Thursday, July 18, 2013

Shamarko Thomas Must Use His Head Regarding "Blow Up" Hits

Tom Robinson of The Virginian-Pilot has been covering Shamarko Thomas since high school. He has seen his maturation into a player with a "prodigious capacity for work and desire to learn and excel." Traits that he saw Thomas parlay into becoming the Pittsburgh Steelers' 2013 fourth-round NFL Draft pick.

But he says that Thomas didn't always listen. Even "Thomas concedes that he wasn’t focused." He admits that he "was troubled that his mother and father had divorced. The emotional pain stung more because he was the oldest of six children." Then Thomas’ life got even worse when his parents died within a year of one another. He was angry, frustrated and confused. He was a very troubled and obstinate youth.

He forged a friendship with his high school coach, Chris Scott, changing his life. He calls Scott his biggest supporter. His early life and that relationship is described in this Virginian-Pilot article. -

As Robinson wrote in his blog Wednesday, Thomas showed his own support when he dropped by to help out at coach Scott’s "sweltering youth camp." It was there that he asked Thomas "if in OTAs so far his coaches have discussed with him how he hits."

In case you don't know by now, Thomas flies all over the field, throws his body around with reckless abandon and HITS. He has the nose for the ball and the instincts that will help him fit snugly under the wings of two current Steelers safeties. -

But as Neil McCauley famously said in Heat: "There is a flip side to that coin."

To continue with what Robinson wrote, he said he'd asked 'whether the coaches cautioned him to change or to be wary' considering his style. He said that Thomas "smiled and admitted it’s come up, and that the Steelers stress proper form -- i.e. wrapping up, leading with the shoulder and not the head -- rather than going for a 'blow up' hit." -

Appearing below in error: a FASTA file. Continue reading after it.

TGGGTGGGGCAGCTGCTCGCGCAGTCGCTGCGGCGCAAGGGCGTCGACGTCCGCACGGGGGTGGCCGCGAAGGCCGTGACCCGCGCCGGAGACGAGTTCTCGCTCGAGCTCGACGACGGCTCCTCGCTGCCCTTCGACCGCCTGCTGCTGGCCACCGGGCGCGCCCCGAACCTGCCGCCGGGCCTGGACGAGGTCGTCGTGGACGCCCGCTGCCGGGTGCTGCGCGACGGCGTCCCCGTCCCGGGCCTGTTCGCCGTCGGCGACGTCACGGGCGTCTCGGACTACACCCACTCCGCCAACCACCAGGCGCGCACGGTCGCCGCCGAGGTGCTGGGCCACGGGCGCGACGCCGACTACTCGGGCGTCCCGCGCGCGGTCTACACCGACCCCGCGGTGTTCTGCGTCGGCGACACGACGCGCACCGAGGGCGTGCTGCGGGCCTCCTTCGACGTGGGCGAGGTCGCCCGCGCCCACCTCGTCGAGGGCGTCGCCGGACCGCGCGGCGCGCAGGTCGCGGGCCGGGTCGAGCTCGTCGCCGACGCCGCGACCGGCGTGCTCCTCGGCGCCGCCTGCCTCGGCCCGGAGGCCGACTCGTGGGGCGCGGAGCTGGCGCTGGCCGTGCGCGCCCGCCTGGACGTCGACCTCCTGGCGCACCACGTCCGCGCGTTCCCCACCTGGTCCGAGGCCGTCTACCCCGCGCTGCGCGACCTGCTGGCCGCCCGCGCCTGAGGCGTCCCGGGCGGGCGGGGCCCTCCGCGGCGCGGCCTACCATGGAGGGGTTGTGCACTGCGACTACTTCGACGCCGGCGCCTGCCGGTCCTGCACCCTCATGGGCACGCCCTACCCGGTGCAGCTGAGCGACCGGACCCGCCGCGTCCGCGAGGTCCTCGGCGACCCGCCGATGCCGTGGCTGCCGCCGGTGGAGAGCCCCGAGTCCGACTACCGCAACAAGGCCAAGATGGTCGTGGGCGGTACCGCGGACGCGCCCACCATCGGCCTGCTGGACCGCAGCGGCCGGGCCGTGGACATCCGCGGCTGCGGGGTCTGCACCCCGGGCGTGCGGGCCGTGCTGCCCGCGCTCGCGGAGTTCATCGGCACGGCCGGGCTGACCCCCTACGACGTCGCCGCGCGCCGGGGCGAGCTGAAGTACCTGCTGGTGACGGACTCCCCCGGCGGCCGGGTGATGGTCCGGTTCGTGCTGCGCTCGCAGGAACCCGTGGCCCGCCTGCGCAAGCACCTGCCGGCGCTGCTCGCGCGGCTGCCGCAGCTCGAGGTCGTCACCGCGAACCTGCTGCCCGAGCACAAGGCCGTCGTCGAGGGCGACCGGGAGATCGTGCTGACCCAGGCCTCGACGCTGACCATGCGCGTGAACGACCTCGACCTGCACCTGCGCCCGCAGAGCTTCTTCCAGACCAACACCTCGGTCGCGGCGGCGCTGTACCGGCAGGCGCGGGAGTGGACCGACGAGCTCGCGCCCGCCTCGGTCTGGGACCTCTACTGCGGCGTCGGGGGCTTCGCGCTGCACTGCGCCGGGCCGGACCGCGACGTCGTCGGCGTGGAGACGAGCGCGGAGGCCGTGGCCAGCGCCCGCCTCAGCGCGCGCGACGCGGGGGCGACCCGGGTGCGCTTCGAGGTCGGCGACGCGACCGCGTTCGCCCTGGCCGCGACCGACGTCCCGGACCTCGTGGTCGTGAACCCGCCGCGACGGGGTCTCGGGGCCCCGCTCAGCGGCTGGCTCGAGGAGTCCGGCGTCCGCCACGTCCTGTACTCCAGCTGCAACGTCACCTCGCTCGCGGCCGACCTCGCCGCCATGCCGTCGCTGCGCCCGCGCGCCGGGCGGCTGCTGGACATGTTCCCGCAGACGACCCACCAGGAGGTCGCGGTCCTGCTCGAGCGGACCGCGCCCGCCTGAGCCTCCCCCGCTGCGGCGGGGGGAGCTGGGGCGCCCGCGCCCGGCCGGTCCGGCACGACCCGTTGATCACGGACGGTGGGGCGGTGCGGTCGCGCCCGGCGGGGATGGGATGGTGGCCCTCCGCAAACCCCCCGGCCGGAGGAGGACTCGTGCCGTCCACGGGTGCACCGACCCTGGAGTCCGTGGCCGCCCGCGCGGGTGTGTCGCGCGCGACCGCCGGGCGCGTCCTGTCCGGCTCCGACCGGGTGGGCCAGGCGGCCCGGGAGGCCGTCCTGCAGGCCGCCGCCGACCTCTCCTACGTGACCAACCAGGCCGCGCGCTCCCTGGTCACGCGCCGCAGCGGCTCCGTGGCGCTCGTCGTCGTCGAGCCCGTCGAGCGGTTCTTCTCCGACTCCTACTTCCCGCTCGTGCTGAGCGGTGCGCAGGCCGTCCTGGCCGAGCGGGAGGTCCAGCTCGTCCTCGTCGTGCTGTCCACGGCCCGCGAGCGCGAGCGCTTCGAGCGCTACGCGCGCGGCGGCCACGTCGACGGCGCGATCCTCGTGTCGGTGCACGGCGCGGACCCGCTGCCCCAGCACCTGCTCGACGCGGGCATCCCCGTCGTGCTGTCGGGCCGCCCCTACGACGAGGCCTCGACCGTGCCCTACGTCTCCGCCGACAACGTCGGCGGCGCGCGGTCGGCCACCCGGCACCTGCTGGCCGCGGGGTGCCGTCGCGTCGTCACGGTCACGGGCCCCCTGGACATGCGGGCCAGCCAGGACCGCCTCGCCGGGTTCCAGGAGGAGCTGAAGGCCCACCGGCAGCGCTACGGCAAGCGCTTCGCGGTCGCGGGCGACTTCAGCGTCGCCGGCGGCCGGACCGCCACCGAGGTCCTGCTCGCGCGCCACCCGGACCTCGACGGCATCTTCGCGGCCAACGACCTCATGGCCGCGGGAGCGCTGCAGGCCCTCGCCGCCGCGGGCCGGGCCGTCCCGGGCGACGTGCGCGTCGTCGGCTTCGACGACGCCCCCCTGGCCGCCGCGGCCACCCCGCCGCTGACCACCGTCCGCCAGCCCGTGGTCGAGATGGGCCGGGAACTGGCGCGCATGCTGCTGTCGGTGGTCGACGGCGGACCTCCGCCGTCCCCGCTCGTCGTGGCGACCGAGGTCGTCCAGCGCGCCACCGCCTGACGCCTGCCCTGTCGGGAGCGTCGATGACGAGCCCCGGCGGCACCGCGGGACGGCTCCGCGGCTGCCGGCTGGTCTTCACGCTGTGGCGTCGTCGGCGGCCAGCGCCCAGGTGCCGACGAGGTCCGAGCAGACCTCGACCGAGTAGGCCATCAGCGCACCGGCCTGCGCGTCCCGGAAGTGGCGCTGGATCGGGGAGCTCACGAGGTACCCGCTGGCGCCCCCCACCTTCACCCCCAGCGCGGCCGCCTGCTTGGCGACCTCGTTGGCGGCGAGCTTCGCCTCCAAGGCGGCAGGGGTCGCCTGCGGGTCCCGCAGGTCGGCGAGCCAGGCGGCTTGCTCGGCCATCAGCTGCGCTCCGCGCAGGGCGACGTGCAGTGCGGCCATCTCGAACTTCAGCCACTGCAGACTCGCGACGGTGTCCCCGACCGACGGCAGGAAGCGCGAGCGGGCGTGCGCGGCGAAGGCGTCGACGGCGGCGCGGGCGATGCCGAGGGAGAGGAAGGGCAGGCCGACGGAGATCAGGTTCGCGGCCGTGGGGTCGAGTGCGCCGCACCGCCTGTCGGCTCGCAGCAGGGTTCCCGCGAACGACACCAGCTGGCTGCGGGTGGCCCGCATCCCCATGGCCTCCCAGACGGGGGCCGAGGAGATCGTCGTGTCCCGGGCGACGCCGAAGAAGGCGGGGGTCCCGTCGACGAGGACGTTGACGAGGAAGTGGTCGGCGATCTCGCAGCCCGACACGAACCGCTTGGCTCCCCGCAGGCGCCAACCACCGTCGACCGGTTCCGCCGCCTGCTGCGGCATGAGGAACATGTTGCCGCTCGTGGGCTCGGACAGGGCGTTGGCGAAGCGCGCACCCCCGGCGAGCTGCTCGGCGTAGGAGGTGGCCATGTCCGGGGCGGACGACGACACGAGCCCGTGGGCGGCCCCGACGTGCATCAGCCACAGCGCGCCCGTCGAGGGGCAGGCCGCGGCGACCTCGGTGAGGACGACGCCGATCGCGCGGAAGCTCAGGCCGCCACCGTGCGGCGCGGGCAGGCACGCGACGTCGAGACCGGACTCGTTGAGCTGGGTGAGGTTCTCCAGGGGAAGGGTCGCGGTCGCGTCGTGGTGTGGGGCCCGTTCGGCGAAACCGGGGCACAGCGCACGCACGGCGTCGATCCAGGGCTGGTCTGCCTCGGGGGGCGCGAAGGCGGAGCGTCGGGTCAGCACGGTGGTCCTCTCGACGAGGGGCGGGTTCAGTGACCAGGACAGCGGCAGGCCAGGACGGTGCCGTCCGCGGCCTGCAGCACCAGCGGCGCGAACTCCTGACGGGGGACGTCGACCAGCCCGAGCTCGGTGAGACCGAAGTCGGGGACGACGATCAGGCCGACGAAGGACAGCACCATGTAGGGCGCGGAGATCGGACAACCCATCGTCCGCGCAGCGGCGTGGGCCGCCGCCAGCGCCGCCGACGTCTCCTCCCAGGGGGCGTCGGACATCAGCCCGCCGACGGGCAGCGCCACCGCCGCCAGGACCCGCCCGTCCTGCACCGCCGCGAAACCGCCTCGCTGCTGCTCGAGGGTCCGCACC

Thomas' response? “I’m gonna get some fines, I’m not gonna lie," he said. "That’s just how I play. It’s football.”

That is both good and bad. Good in that the Steelers coaching staff is doing their due diligence in teaching the proper technique. Good also in that there are few safeties in the league with better form at the point of attack than Ryan Clark, and few with better overall talent than Troy Polamalu. They are known for their big hits too, so, again, Thomas will fit right in.

The other side of the coin is that these are two safeties who are also known for their big hits. i.e. One's biggest strength can be his biggest weakness. Clark had two concussions last season alone, and Polamalu has had...well, a lot.

While we're not saying that either of them will end up like Reggie Ray from Not Another Teen Movie, we're simply stating that this kinder and gentler, 1,000 points of light NFL is doing all it can to protect *cough* its players. And however inconsistent their approach to it may be, their intentions do have merit.

A 1994 study from the National Institute for Occupational Safety and Health stated that retired football players, with at least five seasons in the NFL, are three to four times more likely to die from diseases of the brain compared with the general public. -

Now, we don't know whether or not Thomas was even serious about getting fined. But he does need to be made aware against throwing things like that out there in the future considering the perception of the Steelers defense - NFL referees whistles come quickly enough as it is.

That said, we still don't want to see Thomas adversely change his style or have his growth stifled. Even though he may be fine with being fined, he still needs to use his head instead of using his head.


TIDBITS: Steelers among eight NFL teams to participate in pilot program that would put player medical records online. -